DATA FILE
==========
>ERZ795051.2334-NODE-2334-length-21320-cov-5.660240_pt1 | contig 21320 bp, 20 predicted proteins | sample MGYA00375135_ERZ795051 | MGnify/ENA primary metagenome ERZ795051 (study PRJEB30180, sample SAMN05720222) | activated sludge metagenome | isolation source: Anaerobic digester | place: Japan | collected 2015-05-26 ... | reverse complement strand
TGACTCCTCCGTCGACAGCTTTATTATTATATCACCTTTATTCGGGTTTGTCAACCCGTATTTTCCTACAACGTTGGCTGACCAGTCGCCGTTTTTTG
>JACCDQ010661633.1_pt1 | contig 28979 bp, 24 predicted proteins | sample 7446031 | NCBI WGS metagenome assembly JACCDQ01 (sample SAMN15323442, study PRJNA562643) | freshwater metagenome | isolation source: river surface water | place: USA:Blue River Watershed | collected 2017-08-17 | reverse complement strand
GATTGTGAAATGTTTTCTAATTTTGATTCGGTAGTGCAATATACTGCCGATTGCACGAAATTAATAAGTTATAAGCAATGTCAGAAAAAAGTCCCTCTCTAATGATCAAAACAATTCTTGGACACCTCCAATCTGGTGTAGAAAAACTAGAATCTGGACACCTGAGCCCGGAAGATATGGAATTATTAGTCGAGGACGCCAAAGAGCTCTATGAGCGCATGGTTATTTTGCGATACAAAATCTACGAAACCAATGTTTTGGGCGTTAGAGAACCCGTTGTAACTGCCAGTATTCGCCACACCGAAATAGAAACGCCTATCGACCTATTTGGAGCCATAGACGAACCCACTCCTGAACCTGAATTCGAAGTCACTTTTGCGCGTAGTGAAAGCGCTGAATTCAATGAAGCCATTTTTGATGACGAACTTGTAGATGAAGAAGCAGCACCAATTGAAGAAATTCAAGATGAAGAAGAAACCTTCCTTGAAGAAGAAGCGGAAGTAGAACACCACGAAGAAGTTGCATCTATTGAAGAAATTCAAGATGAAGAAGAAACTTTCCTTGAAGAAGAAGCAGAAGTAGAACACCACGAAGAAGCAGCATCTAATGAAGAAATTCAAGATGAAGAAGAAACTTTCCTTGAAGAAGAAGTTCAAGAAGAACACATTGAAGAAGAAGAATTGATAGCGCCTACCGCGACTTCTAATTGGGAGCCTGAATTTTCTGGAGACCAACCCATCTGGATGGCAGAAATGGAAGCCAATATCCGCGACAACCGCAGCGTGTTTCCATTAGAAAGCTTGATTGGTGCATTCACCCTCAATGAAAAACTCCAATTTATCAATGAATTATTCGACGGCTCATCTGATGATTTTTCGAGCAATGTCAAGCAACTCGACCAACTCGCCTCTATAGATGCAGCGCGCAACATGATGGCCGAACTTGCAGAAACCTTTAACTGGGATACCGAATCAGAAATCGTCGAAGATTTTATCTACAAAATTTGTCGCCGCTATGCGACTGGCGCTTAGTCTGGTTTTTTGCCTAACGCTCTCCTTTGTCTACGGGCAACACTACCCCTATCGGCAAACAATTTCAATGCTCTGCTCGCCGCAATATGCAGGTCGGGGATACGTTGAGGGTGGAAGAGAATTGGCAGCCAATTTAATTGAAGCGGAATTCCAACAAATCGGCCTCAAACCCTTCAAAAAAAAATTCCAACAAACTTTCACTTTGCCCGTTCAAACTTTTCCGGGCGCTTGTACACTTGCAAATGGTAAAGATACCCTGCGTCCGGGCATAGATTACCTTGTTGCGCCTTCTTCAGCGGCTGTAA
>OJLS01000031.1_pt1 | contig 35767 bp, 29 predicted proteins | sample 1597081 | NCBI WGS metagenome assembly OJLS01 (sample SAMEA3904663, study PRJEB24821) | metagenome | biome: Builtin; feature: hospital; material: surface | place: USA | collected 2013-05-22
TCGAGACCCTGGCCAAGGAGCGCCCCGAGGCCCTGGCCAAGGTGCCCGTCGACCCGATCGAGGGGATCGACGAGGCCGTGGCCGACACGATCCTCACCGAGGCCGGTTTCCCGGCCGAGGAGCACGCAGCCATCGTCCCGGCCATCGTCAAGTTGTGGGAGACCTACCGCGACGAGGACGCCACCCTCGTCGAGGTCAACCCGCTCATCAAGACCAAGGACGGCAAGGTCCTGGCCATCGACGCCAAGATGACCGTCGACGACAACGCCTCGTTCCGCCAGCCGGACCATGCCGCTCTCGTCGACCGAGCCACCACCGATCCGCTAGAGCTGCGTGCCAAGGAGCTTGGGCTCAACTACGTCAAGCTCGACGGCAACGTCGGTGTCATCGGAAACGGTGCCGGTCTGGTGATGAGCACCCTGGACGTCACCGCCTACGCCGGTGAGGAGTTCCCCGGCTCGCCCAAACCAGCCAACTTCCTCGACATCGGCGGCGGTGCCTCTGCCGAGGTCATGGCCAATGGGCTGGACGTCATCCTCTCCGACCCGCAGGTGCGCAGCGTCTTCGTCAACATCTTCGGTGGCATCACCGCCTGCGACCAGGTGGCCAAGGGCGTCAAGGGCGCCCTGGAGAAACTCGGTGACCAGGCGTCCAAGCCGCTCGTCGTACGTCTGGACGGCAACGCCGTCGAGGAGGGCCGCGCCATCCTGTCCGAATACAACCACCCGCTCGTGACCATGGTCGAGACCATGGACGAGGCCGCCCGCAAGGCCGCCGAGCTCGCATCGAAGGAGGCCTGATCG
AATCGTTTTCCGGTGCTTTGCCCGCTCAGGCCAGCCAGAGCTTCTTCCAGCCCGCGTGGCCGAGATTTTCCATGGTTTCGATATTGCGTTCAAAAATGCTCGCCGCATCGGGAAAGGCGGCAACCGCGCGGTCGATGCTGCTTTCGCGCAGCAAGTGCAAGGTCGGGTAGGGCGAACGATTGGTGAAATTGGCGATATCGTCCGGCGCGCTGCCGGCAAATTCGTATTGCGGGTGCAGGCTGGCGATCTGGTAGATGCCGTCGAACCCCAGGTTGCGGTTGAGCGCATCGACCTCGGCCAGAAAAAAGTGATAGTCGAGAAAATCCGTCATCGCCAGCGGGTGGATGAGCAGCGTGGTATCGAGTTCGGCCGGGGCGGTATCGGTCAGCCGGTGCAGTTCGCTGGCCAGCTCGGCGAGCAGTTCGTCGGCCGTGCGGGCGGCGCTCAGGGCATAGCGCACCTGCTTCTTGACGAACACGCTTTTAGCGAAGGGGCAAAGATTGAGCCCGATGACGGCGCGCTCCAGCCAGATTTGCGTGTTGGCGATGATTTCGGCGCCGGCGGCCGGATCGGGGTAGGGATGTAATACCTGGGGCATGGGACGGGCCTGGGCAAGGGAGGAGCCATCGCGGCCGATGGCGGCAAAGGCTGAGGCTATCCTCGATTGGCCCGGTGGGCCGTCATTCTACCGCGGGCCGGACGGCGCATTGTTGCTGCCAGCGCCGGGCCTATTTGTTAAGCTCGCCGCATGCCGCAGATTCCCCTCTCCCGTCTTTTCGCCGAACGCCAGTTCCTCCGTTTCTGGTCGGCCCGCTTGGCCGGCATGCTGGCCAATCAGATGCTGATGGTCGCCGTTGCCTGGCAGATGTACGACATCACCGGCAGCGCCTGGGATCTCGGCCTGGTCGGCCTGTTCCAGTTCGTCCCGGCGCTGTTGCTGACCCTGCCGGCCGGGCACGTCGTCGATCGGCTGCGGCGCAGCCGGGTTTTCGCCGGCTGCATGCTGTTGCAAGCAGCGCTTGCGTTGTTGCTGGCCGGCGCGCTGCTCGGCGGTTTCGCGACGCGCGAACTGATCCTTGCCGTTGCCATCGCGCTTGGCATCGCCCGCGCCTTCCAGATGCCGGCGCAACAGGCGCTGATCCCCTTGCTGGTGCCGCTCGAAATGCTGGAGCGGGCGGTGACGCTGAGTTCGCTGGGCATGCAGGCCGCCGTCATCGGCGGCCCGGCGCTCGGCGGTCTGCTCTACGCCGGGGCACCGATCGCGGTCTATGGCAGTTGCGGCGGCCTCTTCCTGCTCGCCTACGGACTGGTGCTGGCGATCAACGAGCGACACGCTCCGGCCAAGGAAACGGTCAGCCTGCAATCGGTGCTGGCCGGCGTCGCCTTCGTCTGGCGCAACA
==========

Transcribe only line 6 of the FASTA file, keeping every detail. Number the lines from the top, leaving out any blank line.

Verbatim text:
TCGAGACCCTGGCCAAGGAGCGCCCCGAGGCCCTGGCCAAGGTGCCCGTCGACCCGATCGAGGGGATCGACGAGGCCGTGGCCGACACGATCCTCACCGAGGCCGGTTTCCCGGCCGAGGAGCACGCAGCCATCGTCCCGGCCATCGTCAAGTTGTGGGAGACCTACCGCGACGAGGACGCCACCCTCGTCGAGGTCAACCCGCTCATCAAGACCAAGGACGGCAAGGTCCTGGCCATCGACGCCAAGATGACCGTCGACGACAACGCCTCGTTCCGCCAGCCGGACCATGCCGCTCTCGTCGACCGAGCCACCACCGATCCGCTAGAGCTGCGTGCCAAGGAGCTTGGGCTCAACTACGTCAAGCTCGACGGCAACGTCGGTGTCATCGGAAACGGTGCCGGTCTGGTGATGAGCACCCTGGACGTCACCGCCTACGCCGGTGAGGAGTTCCCCGGCTCGCCCAAACCAGCCAACTTCCTCGACATCGGCGGCGGTGCCTCTGCCGAGGTCATGGCCAATGGGCTGGACGTCATCCTCTCCGACCCGCAGGTGCGCAGCGTCTTCGTCAACATCTTCGGTGGCATCACCGCCTGCGACCAGGTGGCCAAGGGCGTCAAGGGCGCCCTGGAGAAACTCGGTGACCAGGCGTCCAAGCCGCTCGTCGTACGTCTGGACGGCAACGCCGTCGAGGAGGGCCGCGCCATCCTGTCCGAATACAACCACCCGCTCGTGACCATGGTCGAGACCATGGACGAGGCCGCCCGCAAGGCCGCCGAGCTCGCATCGAAGGAGGCCTGATCG